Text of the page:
Are You Buying ‘Dirty' Gold Jewelry?
Before you buy something made of gold, you might want to ask yourself a question: Were any animals harmed in the making of this product? If the gold came from illegal, small-scale “artisanal mining” in places such as Costa Rica, the answer could very well be yes.
Unauthorized gold mining in protected wildlife areas such as Costa Rica’s Corcovado National Park is not only degrading the land and water but harming the plants and animals that live there, according to biologists.
The fight to stop gold mining in Corcovado to protect endangered wildlife is featured in the next episode of The Operatives, a new television series that airs Sundays at 10 p.m. ET/7 p.m. PT on Pivot TV, the television network owned by Participant Media, TakePart’s parent company. (A preview is above.)
Corcovado is teeming with wildlife, including jaguars, ocelots, anteaters, sloths, and scarlet macaws. The vast park contains 3 percent of the planet’s animals and half of Costa Rica’s animal and insect species, prompting National Geographic to call it “the most biologically intense place on Earth.”
Illegal gold mining, while a source of income for poor, rural people in developing nations, is deadly to animals and their habitats.
Most artisanal miners run sediments excavated from streams and riverbeds through a large sieve and then dump the waste on the landscape after gold is extracted. Miners often divert rivers to increase flow through their sieves and build tunnels, dams, and canals to boost water pressure.
Such large-scale waterway manipulation and dredging of sand and gravel has resulted in landsides and massive areas of sediment buildup within Corcovado. The World Wildlife Fund has estimated that 80 percent of all landslides there are mining-related. Those landslides and tree clearing on riverbanks create temperature and light fluctuations that disturb a delicately balanced ecosystem.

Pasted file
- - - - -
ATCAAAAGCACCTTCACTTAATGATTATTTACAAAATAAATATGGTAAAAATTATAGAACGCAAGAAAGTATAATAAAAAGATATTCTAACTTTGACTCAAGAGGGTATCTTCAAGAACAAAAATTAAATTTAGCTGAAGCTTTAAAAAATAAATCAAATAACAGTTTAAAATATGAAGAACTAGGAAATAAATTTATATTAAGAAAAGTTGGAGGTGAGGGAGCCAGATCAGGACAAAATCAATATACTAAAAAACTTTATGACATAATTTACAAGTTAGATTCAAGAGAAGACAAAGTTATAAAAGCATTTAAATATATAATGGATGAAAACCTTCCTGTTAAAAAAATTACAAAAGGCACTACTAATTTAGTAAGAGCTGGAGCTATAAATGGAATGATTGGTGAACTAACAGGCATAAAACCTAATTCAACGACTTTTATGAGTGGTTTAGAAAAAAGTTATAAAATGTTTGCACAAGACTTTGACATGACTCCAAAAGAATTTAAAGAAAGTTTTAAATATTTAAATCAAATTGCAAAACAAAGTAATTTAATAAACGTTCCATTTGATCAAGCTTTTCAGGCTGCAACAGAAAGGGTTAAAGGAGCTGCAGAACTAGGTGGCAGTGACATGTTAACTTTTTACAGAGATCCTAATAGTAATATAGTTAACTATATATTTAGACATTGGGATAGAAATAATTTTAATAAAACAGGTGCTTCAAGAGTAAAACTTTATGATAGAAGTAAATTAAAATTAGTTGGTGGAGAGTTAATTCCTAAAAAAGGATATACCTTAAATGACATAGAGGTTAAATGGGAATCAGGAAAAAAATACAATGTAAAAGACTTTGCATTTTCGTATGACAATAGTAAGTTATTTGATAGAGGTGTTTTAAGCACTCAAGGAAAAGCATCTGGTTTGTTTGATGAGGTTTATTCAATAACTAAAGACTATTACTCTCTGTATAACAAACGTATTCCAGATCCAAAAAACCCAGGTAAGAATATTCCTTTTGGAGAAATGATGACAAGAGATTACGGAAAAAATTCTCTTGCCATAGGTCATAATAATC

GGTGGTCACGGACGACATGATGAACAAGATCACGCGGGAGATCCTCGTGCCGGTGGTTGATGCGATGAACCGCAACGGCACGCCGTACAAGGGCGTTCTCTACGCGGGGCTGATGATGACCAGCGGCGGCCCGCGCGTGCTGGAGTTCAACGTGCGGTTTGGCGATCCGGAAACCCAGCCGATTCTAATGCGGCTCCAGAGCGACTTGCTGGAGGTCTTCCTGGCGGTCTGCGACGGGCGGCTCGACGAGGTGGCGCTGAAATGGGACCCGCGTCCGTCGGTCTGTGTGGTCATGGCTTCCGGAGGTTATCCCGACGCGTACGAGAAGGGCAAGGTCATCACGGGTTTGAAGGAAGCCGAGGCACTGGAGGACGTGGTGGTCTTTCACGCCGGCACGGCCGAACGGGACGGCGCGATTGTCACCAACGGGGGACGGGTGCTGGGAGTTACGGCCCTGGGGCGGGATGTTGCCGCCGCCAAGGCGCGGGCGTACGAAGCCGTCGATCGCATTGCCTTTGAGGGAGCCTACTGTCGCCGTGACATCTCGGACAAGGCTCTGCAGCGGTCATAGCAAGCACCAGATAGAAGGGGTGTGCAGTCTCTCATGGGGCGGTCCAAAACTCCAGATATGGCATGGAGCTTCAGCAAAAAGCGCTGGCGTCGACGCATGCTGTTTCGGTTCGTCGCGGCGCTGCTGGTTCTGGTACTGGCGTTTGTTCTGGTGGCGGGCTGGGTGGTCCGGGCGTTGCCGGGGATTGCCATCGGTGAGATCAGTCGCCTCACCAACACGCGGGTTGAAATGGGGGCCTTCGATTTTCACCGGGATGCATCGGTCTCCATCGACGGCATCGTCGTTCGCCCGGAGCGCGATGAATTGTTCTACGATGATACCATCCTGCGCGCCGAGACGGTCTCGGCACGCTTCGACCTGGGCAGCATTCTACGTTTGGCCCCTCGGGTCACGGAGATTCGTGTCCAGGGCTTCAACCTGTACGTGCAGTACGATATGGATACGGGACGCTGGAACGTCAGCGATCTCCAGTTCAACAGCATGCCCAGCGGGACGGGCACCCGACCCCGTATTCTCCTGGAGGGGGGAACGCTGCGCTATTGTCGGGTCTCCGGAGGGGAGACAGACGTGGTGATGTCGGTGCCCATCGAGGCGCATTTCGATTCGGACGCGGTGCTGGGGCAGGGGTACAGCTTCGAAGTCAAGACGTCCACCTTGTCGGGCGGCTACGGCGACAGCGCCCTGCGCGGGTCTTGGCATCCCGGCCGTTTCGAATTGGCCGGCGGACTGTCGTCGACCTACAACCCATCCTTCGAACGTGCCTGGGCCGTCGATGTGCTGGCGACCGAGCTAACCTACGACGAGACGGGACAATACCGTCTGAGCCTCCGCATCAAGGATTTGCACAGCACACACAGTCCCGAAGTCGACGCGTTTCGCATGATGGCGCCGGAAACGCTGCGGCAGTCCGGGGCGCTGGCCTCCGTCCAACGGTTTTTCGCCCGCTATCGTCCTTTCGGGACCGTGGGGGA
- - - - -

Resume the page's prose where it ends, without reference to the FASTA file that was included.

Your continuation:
A study sponsored by the WWF found that just two miners can poison as much as six miles of a medium-size stream. Such heavy damage, the report said, transforms streams into “liquid deserts” that can take between 10 to 1,000 years to fully recover.
“Erosion caused by the mining mechanical process asphyxiates the rivers and living things in them,” Alejandra Monge, executive director of the Corcovado Foundation, said in an email. “Therefore fish, crabs, otters, and other fauna are affected by the stream degradation.”
Then there is the mercury.
The cheap but toxic metal is widely used in processing artisanal gold. The byproduct, elemental mercury, enters the water system, where microscopic organisms convert it into organic methylmercury, which then is eaten by fish, traveling up the food chain to humans.
“Birds and mammals that eat fish are more exposed to methylmercury than any other animals in water ecosystems,” states the U.S. Environmental Protection Agency website. “Similarly, predators that eat fish-eating animals are at risk.”
If methylmercury exposure doesn’t kill fish, it can reduce their fertility and disrupt endocrine systems.
Illegal mining also leads to more people living and hunting in Corcovado’s protected but vulnerable paradise.
“The main impact is the presence of illegal humans polluting, defecating, cutting trees to make their camps, and hunting to eat,” Monge said. “Sometimes, they even bring their hunting dogs in order to make it easier for them to find prey. So illegal gold miners have a direct impact on fauna, especially white-lipped peccary, wild turkey, and in some cases the spider monkey, in order to feed their hunting dogs.”
Illegally mined gold, often trafficked by organized crime groups, is typically mixed with legitimately acquired gold, making it nearly impossible for consumers to know whether their jewelry and bullion are “dirty.” In August, the United Nations announced that it will conduct a global study of illicitly obtained precious metals.